1 January 2010
The Ballance Farm Environment Awards help to correct perceptions that arable farmers are mismanaging soil and water resources due to the intensive nature of their operations, says Canterbury farmer Michelle Ward.
She says the competition is good for New Zealand agriculture because it demonstrates to urban New Zealanders and overseas consumers that most farmers are trying hard to protect the environment.
“Sustainability is a big issue for New Zealand farmers. People are looking closely at what farmers are doing and we have to be seen to be managing our resources to the best of our abilities.”
Michelle and husband Nick won the Supreme award and three category awards in the 2009 Canterbury Ballance Farm Environment Awards. Judges described their arable farming operation, which is among the top five percent of arable producers, as “a practical demonstration that intensive agriculture need not have adverse impacts on the environment”.
Michelle says participating in the annual awards was a hugely rewarding experience and she and Nick would certainly encourage other farmers to “give it a go”.
“It’s a fantastic event to be involved with because it makes you take a good hard look at your whole farm business and where you are heading,” she says.
The Wards, who farm 224ha of irrigated crop and lamb finishing country at Milford, near Temuka, and 230ha of dryland at Geraldine, have entered the awards twice.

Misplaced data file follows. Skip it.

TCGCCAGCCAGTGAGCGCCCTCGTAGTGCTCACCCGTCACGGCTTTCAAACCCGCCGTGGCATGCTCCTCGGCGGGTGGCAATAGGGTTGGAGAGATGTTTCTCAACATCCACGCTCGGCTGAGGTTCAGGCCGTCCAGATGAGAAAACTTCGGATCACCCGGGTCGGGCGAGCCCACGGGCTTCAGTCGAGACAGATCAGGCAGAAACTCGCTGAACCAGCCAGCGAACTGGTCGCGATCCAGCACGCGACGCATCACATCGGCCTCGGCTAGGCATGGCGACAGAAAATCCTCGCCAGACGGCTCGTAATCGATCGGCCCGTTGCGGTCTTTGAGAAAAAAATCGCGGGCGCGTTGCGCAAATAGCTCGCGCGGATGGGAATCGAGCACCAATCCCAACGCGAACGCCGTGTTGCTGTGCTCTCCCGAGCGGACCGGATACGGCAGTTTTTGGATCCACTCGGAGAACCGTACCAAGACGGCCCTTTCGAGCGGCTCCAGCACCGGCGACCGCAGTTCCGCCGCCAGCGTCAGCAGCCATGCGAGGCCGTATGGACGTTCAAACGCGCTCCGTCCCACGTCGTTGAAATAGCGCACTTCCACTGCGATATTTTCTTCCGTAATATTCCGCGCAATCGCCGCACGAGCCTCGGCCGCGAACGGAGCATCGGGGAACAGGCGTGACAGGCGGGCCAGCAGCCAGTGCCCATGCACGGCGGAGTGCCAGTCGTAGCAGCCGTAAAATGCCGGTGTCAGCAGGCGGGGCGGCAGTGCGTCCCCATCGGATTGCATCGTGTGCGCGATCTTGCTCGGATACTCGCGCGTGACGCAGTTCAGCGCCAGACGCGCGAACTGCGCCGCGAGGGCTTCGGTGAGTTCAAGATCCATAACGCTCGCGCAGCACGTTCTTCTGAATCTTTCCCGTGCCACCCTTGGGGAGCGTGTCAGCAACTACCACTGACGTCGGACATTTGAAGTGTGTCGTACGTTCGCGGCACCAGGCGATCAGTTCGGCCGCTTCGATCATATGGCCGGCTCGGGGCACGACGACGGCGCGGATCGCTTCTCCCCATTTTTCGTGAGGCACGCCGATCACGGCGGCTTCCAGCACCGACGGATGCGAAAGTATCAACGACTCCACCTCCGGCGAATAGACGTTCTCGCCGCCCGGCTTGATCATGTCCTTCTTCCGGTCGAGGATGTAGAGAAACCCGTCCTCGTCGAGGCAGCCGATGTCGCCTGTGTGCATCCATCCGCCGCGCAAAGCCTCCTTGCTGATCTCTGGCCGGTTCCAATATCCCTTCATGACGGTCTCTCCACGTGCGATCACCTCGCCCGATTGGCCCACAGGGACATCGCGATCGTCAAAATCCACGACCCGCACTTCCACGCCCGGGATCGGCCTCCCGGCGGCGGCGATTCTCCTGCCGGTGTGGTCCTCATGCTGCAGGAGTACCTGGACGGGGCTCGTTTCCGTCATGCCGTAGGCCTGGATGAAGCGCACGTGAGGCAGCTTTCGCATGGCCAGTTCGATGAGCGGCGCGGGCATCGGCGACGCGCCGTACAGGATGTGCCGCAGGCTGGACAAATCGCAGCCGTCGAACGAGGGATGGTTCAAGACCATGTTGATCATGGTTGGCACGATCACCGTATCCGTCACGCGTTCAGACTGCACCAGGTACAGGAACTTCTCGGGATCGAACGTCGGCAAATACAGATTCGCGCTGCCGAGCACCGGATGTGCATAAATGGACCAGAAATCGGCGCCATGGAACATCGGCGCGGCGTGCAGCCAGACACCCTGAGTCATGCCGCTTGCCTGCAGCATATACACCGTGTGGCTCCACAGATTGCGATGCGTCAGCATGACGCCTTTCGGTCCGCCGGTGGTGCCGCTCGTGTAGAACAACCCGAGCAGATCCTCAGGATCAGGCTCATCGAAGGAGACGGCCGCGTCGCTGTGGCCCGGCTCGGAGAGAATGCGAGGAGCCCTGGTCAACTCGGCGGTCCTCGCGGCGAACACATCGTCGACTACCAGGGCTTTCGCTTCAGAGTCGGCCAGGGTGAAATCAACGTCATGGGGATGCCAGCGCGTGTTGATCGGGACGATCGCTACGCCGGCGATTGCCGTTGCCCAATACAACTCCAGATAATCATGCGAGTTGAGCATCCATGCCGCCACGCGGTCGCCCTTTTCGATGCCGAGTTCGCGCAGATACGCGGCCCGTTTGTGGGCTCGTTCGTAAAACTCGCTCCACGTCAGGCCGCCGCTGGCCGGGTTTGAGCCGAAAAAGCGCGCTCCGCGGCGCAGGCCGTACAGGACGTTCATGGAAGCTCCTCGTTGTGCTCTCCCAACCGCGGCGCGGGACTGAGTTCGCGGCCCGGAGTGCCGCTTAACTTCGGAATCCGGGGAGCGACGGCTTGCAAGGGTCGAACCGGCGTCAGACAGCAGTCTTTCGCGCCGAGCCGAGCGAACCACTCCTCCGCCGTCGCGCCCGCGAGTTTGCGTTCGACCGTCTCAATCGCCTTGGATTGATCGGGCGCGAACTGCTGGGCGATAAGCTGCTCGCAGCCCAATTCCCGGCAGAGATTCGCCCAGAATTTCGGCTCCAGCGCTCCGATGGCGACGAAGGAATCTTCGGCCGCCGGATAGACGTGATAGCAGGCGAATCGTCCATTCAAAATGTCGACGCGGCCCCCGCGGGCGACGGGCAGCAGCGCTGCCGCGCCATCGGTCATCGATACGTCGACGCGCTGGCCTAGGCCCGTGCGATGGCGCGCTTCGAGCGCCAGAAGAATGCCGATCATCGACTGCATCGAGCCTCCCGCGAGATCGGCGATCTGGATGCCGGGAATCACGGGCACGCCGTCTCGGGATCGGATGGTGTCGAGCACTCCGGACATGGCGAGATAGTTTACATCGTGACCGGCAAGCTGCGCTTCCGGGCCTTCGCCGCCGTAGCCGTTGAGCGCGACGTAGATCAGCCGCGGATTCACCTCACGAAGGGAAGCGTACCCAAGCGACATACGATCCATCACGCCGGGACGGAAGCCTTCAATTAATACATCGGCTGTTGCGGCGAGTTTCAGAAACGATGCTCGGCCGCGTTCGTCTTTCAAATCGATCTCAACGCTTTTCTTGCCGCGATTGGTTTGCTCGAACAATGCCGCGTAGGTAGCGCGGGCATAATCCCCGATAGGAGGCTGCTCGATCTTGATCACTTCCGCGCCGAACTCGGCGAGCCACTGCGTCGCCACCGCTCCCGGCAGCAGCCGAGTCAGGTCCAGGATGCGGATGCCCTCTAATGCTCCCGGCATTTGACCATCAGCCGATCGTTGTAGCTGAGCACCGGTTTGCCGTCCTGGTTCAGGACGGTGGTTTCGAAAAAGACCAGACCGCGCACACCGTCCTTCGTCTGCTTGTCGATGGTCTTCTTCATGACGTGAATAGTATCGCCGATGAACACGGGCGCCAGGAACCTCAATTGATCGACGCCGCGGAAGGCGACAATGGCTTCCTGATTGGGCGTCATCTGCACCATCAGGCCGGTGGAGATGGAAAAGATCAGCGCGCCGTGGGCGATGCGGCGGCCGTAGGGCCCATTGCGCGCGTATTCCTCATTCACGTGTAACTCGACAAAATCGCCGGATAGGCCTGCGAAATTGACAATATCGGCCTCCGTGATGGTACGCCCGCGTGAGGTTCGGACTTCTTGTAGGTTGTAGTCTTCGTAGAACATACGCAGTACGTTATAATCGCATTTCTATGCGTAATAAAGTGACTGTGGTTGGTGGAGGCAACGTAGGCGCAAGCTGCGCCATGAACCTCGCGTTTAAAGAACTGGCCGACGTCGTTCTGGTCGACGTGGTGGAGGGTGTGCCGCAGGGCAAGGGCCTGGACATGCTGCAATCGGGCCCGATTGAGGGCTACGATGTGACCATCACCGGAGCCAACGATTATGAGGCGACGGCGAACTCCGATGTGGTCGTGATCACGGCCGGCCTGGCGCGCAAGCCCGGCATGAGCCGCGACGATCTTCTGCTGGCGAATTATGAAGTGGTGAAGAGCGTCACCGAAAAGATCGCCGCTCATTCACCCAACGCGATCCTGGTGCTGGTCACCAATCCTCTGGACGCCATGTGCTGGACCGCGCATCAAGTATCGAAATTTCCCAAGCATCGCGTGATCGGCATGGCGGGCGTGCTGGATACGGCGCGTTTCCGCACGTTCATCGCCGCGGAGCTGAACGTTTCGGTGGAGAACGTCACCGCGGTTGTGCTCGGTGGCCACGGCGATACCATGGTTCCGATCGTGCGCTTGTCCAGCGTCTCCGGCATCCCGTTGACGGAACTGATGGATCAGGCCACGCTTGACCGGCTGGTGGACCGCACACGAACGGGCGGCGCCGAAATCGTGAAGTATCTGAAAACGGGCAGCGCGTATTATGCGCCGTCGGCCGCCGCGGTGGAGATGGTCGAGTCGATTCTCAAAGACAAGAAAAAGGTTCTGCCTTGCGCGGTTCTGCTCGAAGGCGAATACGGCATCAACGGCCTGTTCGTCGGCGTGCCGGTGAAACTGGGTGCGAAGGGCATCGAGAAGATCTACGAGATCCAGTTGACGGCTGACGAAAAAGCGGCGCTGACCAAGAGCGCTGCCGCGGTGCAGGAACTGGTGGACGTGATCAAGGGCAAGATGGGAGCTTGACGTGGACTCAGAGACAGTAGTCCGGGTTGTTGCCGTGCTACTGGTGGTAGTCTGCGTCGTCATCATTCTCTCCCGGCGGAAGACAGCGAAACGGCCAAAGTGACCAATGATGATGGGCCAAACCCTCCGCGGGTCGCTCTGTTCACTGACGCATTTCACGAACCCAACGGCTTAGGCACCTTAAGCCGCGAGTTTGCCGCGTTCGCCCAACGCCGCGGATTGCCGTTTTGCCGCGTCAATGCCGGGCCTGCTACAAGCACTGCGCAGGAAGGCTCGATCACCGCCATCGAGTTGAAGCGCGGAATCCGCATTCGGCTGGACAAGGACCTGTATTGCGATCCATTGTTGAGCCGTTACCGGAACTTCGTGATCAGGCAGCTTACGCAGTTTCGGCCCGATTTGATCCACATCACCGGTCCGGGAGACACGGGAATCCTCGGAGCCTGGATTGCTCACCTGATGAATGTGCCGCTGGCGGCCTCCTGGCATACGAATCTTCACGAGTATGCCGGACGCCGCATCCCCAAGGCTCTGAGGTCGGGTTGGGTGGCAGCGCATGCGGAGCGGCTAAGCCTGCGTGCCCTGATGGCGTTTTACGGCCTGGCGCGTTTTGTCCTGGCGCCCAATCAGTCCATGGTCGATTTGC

Both times, Michelle says, they received great feedback from the judges along with good information on how they could improve the sustainability of their operation in future.
The couple grow a wide variety of crops using minimum tillage techniques. They monitor their soils and water application very carefully to ensure optimal usage of these resources while mitigating environmental effects.
Michelle says the positive feedback received from Ballance Farm Environment Award judges was encouraging.
“It’s always nice to be told by someone else that you are doing a good job.”
She and Nick enjoyed the judging process and meeting other farmers involved in the competition.
“Seeing what other people are doing can be quite inspirational. It makes you look at your own farming operation to see if you can do something different to improve.”
The National Sustainability Showcase, which bought together supreme winners from around the country, was a definite highlight for the Wards.
Michelle says many farmers would like to enter the competition but hesitate because they don’t think they are ready.
“But the judges don’t worry if things aren’t finished. They just want to see what you have achieved and what your plans are.”
She says farmers who have entered the awards previously should also consider having another go.
“It’s a very positive competition to be involved with because it encompasses sustainability, profitability and community involvement.
“Regardless of whether you win or not, I think this is something that everyone will get something out of.”
Entries for the 2011 Canterbury Ballance Farm Environment Awards close on October 22, 2010. For more information on the Canterbury Ballance Farm Environment Awards, contact Nicola Hunt, Regional Co-ordinator, ph (03) 353 9711 or email Nicola.Hunt@ecan.govt.nz.
For more information on the New Zealand Farm Environment Award Trust or the Ballance Farm Environment Awards, contact David Natzke, General Manager, New Zealand Farm Environment Award Trust, phone 07 834 0400, or email email@example.com.